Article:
Although ankle sprains are statistically the most common sporting injury, ankle injuries can differ considerably and each and every ankle sprain can damage different structures leading to different areas of pain, different timeframes for length of recovery, and often poor long term outcome.
Ankle sprains and a ligament tear are really the same thing.
We typically grade ligament injuries in 3 grades:
- Grade 1 – minor damage to the ligaments
- Grade 2 – moderate damage, usually presents with visible bruising from ligament bleeding
- Grade 3 – a complete tear/rupture of the ligament.
- Sometimes the ankle doesn’t hurt very much due to pain receptor damage
- The ligament ends have been separated causing ankle instability and “loose” ankles.
Common Types of Ankle Sprains
Lateral Ligament Sprains
- Most common type of ankle sprain
Can result in minimal pain, however sometimes the patient suffers recurrent episodes of ankle weakness and giving way due to ligament looseness.
Medial Ligament Sprain
- This can occur due to twisting the ankle outwards into eversion.
- The medial ligament sprain often takes longer to recover due to higher forces involved to injure it in the first place.
- Usually medial ankle sprains have a lower chance of instability and re-injury.
High Ankle Sprain
- This is a severe type of ankle sprain, and is caused when the strong syndesmosis fibres between the fibula and tibia are stretched and torn.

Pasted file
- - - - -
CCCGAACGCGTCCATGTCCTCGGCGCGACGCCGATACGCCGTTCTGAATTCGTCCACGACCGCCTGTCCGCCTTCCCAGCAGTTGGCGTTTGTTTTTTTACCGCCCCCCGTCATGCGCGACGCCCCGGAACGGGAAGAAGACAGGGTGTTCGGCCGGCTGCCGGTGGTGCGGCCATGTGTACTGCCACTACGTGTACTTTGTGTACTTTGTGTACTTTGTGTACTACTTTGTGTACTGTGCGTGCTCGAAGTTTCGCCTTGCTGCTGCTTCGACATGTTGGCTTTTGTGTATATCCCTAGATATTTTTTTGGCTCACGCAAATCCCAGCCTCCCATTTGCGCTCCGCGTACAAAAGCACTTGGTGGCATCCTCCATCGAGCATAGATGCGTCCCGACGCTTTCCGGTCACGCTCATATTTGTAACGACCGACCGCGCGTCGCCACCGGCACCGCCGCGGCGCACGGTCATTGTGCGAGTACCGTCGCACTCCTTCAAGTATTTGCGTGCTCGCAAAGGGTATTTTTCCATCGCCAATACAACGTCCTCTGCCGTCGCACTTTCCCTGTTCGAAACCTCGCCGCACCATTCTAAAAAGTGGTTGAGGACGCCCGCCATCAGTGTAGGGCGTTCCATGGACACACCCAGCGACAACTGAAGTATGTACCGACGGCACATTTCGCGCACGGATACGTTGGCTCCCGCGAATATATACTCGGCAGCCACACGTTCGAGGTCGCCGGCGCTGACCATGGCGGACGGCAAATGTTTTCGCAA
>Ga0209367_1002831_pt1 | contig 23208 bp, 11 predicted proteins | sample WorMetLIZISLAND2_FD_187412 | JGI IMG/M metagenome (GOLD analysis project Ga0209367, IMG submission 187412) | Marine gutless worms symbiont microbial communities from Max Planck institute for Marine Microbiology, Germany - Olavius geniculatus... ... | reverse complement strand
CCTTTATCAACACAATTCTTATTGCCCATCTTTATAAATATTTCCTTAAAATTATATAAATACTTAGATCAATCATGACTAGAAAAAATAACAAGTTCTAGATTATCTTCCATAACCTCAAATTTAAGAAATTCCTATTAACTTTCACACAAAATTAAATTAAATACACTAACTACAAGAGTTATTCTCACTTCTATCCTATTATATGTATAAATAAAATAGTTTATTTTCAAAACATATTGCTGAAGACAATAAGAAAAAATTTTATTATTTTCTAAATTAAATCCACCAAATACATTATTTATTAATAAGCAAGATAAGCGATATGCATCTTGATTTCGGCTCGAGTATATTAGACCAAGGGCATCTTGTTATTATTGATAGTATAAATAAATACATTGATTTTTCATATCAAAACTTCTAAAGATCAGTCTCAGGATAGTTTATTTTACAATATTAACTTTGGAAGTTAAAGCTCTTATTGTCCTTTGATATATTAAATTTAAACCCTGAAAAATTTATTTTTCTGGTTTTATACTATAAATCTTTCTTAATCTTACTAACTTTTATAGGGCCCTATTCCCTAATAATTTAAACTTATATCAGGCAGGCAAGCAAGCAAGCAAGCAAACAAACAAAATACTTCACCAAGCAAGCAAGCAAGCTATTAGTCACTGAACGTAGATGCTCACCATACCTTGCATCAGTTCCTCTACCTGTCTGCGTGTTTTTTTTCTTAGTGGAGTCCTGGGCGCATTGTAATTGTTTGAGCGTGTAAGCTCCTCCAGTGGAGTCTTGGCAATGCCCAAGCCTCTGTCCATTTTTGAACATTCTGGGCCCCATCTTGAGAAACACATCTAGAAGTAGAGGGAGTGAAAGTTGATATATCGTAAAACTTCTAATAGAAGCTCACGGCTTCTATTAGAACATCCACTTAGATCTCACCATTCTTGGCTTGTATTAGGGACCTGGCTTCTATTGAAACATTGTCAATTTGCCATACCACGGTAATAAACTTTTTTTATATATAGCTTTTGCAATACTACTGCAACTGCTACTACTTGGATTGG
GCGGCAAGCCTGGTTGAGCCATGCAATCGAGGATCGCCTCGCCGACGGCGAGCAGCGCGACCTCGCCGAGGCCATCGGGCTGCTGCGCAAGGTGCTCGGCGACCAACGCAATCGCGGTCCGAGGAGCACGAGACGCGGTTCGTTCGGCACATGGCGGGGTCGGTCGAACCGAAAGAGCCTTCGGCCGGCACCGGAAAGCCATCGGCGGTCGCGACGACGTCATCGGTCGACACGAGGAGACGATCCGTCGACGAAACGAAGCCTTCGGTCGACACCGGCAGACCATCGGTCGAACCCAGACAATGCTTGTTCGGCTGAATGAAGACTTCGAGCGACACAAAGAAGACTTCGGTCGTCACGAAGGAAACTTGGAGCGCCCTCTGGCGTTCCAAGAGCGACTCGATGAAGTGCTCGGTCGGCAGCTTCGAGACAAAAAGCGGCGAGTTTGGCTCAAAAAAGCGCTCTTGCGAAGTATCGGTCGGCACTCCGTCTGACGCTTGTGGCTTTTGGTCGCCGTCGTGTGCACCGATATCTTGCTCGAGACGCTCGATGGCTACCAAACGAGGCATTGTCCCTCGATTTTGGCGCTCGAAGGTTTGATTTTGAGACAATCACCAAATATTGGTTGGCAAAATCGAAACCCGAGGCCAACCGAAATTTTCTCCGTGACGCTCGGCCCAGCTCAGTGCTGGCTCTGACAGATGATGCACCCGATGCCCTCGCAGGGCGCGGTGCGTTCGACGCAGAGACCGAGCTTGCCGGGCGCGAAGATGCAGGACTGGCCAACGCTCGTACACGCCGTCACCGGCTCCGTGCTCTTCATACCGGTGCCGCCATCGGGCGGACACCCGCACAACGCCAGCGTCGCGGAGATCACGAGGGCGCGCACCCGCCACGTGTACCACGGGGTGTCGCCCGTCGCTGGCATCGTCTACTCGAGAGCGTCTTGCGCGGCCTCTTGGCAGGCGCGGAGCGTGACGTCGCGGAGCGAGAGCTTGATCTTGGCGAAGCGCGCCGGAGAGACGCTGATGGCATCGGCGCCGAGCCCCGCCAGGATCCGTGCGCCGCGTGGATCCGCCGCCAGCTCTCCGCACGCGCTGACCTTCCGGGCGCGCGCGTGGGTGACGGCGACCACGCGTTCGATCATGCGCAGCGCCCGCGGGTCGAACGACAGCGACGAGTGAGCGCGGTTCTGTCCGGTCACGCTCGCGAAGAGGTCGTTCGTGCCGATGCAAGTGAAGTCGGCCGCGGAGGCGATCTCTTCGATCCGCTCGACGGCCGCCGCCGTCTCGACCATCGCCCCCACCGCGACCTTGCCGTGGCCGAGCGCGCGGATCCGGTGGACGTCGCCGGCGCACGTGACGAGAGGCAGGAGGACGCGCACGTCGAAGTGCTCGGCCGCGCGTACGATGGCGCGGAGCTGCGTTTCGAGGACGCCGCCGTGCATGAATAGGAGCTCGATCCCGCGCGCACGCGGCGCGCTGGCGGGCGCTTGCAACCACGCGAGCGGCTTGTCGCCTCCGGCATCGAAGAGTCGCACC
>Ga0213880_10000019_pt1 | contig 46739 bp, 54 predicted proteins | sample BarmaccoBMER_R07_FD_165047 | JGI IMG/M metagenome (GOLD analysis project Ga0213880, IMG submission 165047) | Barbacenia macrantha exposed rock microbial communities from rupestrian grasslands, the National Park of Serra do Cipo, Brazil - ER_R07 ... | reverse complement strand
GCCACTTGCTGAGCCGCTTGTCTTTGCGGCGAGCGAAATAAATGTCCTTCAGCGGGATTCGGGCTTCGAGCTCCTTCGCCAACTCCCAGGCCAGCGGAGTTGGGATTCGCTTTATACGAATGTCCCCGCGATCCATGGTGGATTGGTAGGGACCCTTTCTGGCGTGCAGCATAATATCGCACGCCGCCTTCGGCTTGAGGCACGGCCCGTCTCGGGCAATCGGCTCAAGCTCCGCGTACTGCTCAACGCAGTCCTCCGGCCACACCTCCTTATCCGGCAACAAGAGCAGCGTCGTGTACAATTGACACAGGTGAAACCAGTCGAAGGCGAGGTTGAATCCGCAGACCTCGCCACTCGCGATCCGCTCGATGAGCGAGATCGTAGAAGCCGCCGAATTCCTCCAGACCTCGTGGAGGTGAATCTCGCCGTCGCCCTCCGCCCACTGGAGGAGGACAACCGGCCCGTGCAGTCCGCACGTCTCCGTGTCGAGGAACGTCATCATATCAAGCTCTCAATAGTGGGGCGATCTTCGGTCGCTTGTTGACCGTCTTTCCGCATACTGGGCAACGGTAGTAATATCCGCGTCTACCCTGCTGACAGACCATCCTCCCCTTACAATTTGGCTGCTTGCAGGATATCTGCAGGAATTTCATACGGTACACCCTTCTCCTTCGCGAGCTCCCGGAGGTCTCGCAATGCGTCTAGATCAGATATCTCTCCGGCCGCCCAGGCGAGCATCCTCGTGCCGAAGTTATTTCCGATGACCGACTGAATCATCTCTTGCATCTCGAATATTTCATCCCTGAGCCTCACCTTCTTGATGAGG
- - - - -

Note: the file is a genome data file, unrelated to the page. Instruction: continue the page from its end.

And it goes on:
- This injury often causes great difficulty walking, and can be managed in a Cam-Walker Boot if deemed serious enough.
- Usually occurs when the ankle is forced upward (Dorsiflexion)
Internal bone brusing or sub-chondral fracture
Often ankle sprain can occur with ligament tearing, and as the ankle bones move, the bones within the ankle can compress or bash together.
- This can cause a range of problems such as:
- Chondral surface damage(cartilage damage)
- Sub-chondral bruising
- Micro-scopic fractures often missed on plain X-ray.
Common Secondary problems of ankle sprains
Secondary problems following ankle sprains frequently occur. Some can be minimised by proper initial management, however some are un-avoidable due to swelling or damage caused from the initial injury.
- Common secondary problems can include:
- Recurrent instability/giving way leading to loss
- of confidence and re-injury
- Chronic lateral pain from inflammation and scar tissue in the sinus tarsi
- Posterior ankle pain due to impingement of soft tissues at the back of ankle, especially aggravted by kicking, jumping and “pointe” in dance
What can I do about it?
It is very important that you visit a health professional for management of your ankle injury. All too often, ankle injuries are poorly managed or not treated at all which leads to problems in the future.
If you roll your ankle, get help by visiting a Physioheatlh physiotherapist to ensure it is managed properly.